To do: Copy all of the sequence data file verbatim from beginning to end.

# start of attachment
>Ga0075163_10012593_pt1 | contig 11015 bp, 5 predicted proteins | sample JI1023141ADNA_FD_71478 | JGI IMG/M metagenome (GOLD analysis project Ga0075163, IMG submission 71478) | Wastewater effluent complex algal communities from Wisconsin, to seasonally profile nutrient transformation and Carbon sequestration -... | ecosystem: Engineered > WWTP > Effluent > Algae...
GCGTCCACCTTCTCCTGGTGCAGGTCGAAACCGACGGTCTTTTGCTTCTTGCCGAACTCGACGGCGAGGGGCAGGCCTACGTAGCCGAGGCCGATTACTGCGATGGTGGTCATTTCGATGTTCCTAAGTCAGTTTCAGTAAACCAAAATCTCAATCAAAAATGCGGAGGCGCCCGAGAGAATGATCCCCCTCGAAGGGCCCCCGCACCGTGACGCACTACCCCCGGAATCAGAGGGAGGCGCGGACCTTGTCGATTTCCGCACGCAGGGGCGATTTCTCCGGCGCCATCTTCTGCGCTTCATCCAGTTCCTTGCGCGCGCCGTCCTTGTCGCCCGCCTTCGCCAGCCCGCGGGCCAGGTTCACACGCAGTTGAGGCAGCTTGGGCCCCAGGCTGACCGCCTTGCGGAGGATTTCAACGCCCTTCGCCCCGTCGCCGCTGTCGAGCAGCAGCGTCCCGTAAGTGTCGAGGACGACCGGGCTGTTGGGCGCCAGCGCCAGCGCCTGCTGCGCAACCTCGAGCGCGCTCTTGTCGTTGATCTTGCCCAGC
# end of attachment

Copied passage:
>Ga0075163_10012593_pt1 | contig 11015 bp, 5 predicted proteins | sample JI1023141ADNA_FD_71478 | JGI IMG/M metagenome (GOLD analysis project Ga0075163, IMG submission 71478) | Wastewater effluent complex algal communities from Wisconsin, to seasonally profile nutrient transformation and Carbon sequestration -... | ecosystem: Engineered > WWTP > Effluent > Algae...
GCGTCCACCTTCTCCTGGTGCAGGTCGAAACCGACGGTCTTTTGCTTCTTGCCGAACTCGACGGCGAGGGGCAGGCCTACGTAGCCGAGGCCGATTACTGCGATGGTGGTCATTTCGATGTTCCTAAGTCAGTTTCAGTAAACCAAAATCTCAATCAAAAATGCGGAGGCGCCCGAGAGAATGATCCCCCTCGAAGGGCCCCCGCACCGTGACGCACTACCCCCGGAATCAGAGGGAGGCGCGGACCTTGTCGATTTCCGCACGCAGGGGCGATTTCTCCGGCGCCATCTTCTGCGCTTCATCCAGTTCCTTGCGCGCGCCGTCCTTGTCGCCCGCCTTCGCCAGCCCGCGGGCCAGGTTCACACGCAGTTGAGGCAGCTTGGGCCCCAGGCTGACCGCCTTGCGGAGGATTTCAACGCCCTTCGCCCCGTCGCCGCTGTCGAGCAGCAGCGTCCCGTAAGTGTCGAGGACGACCGGGCTGTTGGGCGCCAGCGCCAGCGCCTGCTGCGCAACCTCGAGCGCGCTCTTGTCGTTGATCTTGCCCAGC